Driven by Difference
How Great Companies Fuel Innovation Through Diversity
Author: David Livermore
Pub Date: February 2016
Print Edition: $27.95
Print ISBN: 9780814436530
Page Count: 240
e-Book ISBN: 9780814436547
Buy the book:
“Diversity leads to innovation!” That’s the mantra repeated
by many diversity proponents. I just heard it again a couple
of weeks ago from a diversity guru who spoke before me at an
international leadership conference in New York. It makes sense.
Looking at a problem from a diversity of perspectives is likely to
yield better solutions than viewing it solely from one myopic view.
But this rose-colored view of diversity doesn’t jive with reality. Just
as two newlyweds quickly discover that vastly different perspectives
on how to set up house don’t necessarily lead to better results,
the same is true for multicultural teams that are coalescing on a
I recently talked with a senior vice president from one of the
largest global banks who told me his bank cut its diversity and
inclusion budget by 90 percent because its leaders couldn’t see
any return on investment from their diversity efforts. A couple of
months ago, a group of South African executives told me, “We’re
two decades post-apartheid and we’ve made very little progress
in seeing better results from our incredibly diverse workforce.”
And many universities and governments around the world have
abandoned affirmative action–type programs, suggesting it’s time
to move on.
Meanwhile, there’s very limited diversity in many of the Silicon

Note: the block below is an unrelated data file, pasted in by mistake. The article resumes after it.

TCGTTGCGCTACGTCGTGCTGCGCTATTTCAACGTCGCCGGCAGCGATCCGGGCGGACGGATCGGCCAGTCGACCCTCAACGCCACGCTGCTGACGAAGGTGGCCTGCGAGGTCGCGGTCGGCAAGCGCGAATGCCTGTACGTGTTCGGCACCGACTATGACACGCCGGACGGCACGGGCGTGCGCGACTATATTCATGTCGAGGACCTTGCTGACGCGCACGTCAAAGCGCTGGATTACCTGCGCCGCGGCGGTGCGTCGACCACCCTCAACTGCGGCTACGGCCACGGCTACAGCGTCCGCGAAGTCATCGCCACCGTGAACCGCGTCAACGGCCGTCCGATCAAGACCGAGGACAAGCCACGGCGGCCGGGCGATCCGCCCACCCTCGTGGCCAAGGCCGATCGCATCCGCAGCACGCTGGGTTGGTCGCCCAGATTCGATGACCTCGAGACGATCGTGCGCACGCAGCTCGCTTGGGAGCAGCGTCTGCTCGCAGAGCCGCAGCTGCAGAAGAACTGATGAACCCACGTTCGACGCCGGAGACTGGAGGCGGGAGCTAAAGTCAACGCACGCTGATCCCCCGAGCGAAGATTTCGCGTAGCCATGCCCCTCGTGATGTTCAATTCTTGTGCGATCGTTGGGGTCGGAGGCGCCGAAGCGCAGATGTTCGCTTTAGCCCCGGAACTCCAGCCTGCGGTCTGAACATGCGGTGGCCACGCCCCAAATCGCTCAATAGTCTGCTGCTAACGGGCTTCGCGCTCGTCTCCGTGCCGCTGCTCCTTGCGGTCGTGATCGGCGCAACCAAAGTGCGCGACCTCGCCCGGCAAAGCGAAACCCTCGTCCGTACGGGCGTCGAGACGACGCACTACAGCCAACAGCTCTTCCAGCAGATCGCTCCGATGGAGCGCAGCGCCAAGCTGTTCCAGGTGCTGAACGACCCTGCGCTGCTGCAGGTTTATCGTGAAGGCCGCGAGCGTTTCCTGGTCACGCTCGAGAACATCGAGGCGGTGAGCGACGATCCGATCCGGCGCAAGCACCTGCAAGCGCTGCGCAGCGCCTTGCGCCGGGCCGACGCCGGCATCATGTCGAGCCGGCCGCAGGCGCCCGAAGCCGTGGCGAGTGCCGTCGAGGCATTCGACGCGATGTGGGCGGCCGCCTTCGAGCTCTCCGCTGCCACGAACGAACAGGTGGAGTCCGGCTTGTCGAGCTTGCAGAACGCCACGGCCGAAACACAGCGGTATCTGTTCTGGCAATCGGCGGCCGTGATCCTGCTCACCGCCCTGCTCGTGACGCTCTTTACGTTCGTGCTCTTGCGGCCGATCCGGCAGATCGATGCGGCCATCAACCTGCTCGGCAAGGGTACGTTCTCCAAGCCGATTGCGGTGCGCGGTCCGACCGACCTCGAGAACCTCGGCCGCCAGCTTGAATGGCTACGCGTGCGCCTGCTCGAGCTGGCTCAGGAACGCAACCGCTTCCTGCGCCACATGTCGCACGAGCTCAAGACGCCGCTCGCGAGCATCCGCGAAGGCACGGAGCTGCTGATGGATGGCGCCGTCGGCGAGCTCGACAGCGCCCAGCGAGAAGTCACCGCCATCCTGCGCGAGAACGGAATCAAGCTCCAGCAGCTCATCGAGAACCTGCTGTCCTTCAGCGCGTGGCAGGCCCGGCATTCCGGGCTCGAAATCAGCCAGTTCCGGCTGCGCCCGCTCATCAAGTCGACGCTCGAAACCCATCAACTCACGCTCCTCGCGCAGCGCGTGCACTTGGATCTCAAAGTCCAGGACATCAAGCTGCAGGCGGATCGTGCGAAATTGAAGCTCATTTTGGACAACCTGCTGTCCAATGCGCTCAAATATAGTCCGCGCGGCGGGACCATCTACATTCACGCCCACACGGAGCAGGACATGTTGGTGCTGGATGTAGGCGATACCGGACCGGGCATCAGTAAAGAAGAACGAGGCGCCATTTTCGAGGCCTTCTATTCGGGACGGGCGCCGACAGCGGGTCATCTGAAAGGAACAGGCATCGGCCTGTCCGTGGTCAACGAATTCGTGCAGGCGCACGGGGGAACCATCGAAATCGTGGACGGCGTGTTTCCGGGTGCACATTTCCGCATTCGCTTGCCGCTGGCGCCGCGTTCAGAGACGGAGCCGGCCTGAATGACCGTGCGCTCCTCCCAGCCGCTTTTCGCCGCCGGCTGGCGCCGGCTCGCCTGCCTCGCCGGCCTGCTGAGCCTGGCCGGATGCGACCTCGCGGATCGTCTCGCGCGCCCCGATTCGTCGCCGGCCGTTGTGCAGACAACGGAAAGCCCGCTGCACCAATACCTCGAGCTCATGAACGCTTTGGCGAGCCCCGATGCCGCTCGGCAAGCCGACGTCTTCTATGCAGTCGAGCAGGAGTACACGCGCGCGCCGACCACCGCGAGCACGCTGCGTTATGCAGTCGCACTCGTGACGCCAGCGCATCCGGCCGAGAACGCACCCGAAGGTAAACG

Valley companies lauded as examples of innovation. Jeffrey Son-
nefeld of Yale University believes tech firms place a premium on
young white males. He says, “It’s sort of a throwback to an era we
should be long past, which is the macho world of the giggling boys,
with the hackers’ sensibility that somehow we are living in a pure
meritocratic world.” Google executive Nancy Lee agrees, at least
in part. She admits that Google’s workforce is predominantly white,
and 83 percent of its tech workers are male. Along with other
Google executives, she is on a crusade to change that.
Should tech firms, banks, and universities recruit a more diverse
workforce simply because of pressure from stakeholders that it’s
the right thing to do? Or can a more compelling case be made for
how a diverse workforce leads to greater innovation and success?
Are there economic advantages to having a more diverse team, or
is it simply a straw man argument?
There’s no question that cultural diversity provides one of
the greatest opportunities for global innovation. The potential is
enormous. But it’s a correlation, not causation. An organization
that learns how to utilize the diverse perspectives from multicultural
teams has a tremendous opportunity to come up with better
solutions. In fact, when used strategically, diversity is one of the
greatest resources for coming up with innovative solutions, which
in turn leads to economic benefits. Learning the managerial steps
for translating diversity into innovation is the primary objective of
How can you utilize diverse perspectives to come up with better
solutions? And what part of the innovation process needs
to be adjusted to leverage diversity for better innovation?
Those are the two primary questions this book will address.
Diversity by itself does not ensure innovation. Diversity combined
with high cultural intelligence (CQ) does. Cultural intelligence
is the capability to function effectively in culturally diverse
situations. It’s rooted in rigorous academic research conducted
by scholars around the world. I’ve written much about the four
capabilities required to work and lead with cultural intelligence.
But this book reflects the next stage in our research on cultural
intelligence: implementing a culturally intelligent process to drive
innovation. Getting diverse teams to function at the highest levels
of productivity requires a leader and team members with high CQ
and a plan for culturally intelligent innovation.
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